Joyce Clapp’s husband had come to live at Hope & A Future toward the end of his life. He had lived in another facility for sometime while on our waiting list. He looked forward to moving here in large part because of his beloved friend Brian. Brian offers spiritual support through Agrace Hospice. Brian had told him that he knew people at Hope & A Future and they were good musicians and nice people. Edward Charles Clapp was a kind and grateful man. After being with us for a short time he asked me if there was a room for his wife here. I told him there was and that his children were making plans for her to move in. His eyes popped open and his face showed a combination of relief and joy.
Ed’s wife Joyce did not realize her memory was failing or remember that she was doing things like leaving burners on and falling while alone at home. She had lived in her home for most of their 60+ years of marriage and she felt safe there. So when the day came for her to move–she was not happy. In fact she was very upset. She wanted her furniture taken back home and she wanted to leave with it. One evening I heard her talking with Ed, saying, “This is not like our home!” Ed replied, “No Joyce, it is not like our home. But we need something different now. We are old now and we need help. These are nice people and we need them.” I remember my eyes feeling hot with tears, being grateful that Ed felt safe enough with us to want his wife to be here too.
It was a journey, but within weeks Joyce began to settle in and within months she began referring to Hope & A Future as home. She had enjoyed being a homemaker and she soon began helping in the kitchen. She loved doing dishes and peeling vegetables. During these times she relaxed and enjoyed light hearted conversation. In time she started folding towels. Not only were they carefully folded, but all loose threads were trimmed and rough edges were mended. She also enjoyed playing cards. She was competitive and often a happy winner! The week before Joyce died, she and Janet had played a competitive game of cards–to their surprise Janet and Joyce ended the game with the same numbers on their cards! Before the pandemic, Joyce loved to help get ready for our monthly pot-lucks. She helped make decorations and arranged flowers for the party theme. And she liked to talk about the menu and help with food preparation too. Although her hearing was a challenge, she enjoyed the live music at the parties–especially fiddle and harmonica which she had grown up listening to. One day Janet realized that her sense of home had taken an interesting twist. Joyce had what healthcare people refer to as disorientation to time. She did not know what decade she lived in. And home became an interesting combination of her childhood home, her married home and Hope & A Future. The common denominator may have been safety and love.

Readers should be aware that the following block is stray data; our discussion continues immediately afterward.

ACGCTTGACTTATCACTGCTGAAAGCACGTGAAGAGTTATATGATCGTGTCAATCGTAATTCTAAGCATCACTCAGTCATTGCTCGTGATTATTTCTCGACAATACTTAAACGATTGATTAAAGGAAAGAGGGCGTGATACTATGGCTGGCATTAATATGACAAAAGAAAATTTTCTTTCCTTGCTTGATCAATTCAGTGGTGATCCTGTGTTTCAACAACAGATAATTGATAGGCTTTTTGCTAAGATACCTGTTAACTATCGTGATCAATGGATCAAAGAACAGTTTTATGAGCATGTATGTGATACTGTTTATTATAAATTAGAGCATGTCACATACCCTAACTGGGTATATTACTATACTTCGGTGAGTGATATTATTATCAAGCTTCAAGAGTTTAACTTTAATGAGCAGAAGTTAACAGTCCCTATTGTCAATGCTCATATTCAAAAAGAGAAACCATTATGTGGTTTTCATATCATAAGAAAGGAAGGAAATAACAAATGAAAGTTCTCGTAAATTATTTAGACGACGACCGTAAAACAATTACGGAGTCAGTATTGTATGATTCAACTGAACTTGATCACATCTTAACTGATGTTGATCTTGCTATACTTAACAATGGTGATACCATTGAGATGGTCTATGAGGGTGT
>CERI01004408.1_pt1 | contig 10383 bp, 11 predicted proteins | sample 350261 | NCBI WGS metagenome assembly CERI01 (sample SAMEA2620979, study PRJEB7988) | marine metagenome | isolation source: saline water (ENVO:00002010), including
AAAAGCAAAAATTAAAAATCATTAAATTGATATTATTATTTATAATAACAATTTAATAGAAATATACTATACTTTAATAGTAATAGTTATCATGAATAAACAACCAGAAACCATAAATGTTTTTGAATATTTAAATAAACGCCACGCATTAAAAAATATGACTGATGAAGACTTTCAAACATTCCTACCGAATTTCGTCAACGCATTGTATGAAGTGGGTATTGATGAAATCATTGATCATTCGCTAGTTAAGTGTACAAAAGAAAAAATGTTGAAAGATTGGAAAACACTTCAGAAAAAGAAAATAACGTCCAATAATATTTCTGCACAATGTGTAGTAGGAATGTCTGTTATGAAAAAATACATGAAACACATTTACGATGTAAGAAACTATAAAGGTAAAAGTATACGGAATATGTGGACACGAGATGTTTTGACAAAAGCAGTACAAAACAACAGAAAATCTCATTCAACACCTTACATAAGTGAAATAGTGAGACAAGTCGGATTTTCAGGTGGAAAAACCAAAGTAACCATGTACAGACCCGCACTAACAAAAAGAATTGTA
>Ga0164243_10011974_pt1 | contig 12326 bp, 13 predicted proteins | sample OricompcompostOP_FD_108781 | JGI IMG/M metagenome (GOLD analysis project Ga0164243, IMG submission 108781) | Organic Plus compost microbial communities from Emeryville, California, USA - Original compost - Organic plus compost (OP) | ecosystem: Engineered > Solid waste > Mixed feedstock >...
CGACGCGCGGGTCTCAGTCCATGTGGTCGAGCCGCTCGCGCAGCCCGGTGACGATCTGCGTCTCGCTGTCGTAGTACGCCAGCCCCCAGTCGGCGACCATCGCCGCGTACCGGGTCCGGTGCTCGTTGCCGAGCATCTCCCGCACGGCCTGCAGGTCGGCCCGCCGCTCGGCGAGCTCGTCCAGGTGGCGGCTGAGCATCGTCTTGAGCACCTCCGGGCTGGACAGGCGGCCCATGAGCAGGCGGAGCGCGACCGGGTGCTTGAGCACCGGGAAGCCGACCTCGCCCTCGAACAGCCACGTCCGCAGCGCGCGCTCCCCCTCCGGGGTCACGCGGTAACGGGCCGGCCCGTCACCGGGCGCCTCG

Nadia Bolz-Weber is a Lutheran pastor and author. During the first COVID shutdown in the United States, she published a sermon describing how Christians might interpret the oft-given scriptural command to “Be not afraid.” She made reference to the Bible verse in Luke 13:34 where Jesus is speaking to Jerusalem saying;
“ . . . How often I wanted to gather your children together, as a hen gathers her brood under her wings, but you were not willing!”
The idea is a picture of God as a Mother Hen gathering vulnerable little ones under her protective wings. The little ones know they belong there and there they find warmth and shelter. This is a comforting picture of love. Yet, it is an unfortunate truth that foxes exist and if one comes along, a Mother Hen may not be able to offer safety. Danger exists and it is not optional, but fear is. Nadia Bolz-Weber suggests that maybe the opposite of fear isn’t bravery. Maybe the opposite of fear is love. The kind of love that says, “We are in this together”. I think Joyce’s sense of home may have come from an internal knowing that the best response to the very real dangers in life is not fear–the best response is to accept the invitation to love the people you are with. Imagine the impact on our world if we all accepted the invitation.
Spring was Joyce’s favorite time of the year. Mid winter, she would begin to pour over seed catalogs. In the evening while waiting for the news to come on Joyce and my husband Rick often poured over these catalogs together. She would tell him where the best store was to buy plants and hold up her hands to show him a height of 4 to 6 inches saying, “it is best to buy them about this tall.” Each spring Joyce and I would start seeds in seed trays and get excited when the seeds sprouted. This spring Joyce was not able to help and a part of me decided to buy plants “about this tall” instead. I will likely start a few seeds this week, but the tomato and pepper plants will come from the store. And when we plant the raised bed that has become Joyce’s, we will remember her.
Sunday evening April 3rd, while sitting at the table talking after the evening meal, Joyce began to tell people she would be leaving soon. She spoke as if she was going, although she did not say where. Her son-in-law Tim was visiting and when he stood up to leave he said, “Well, I will see you tomorrow” but Joyce said she did not think she would be here. When tomorrow came, Joyce was no longer speaking to us. She held our hands and looked into our eyes for short times, but she was now on a journey to leave her earthly home. Her final days were peaceful. On Thursday afternoon April 7th, Joyce Clapp quietly and peacefully left this life with her loving daughter Janet at her side. We sang Amazing Grace as she left the building for the last time–with the knowledge that she will always be part of the love in this earthly home.
Peace be the journey,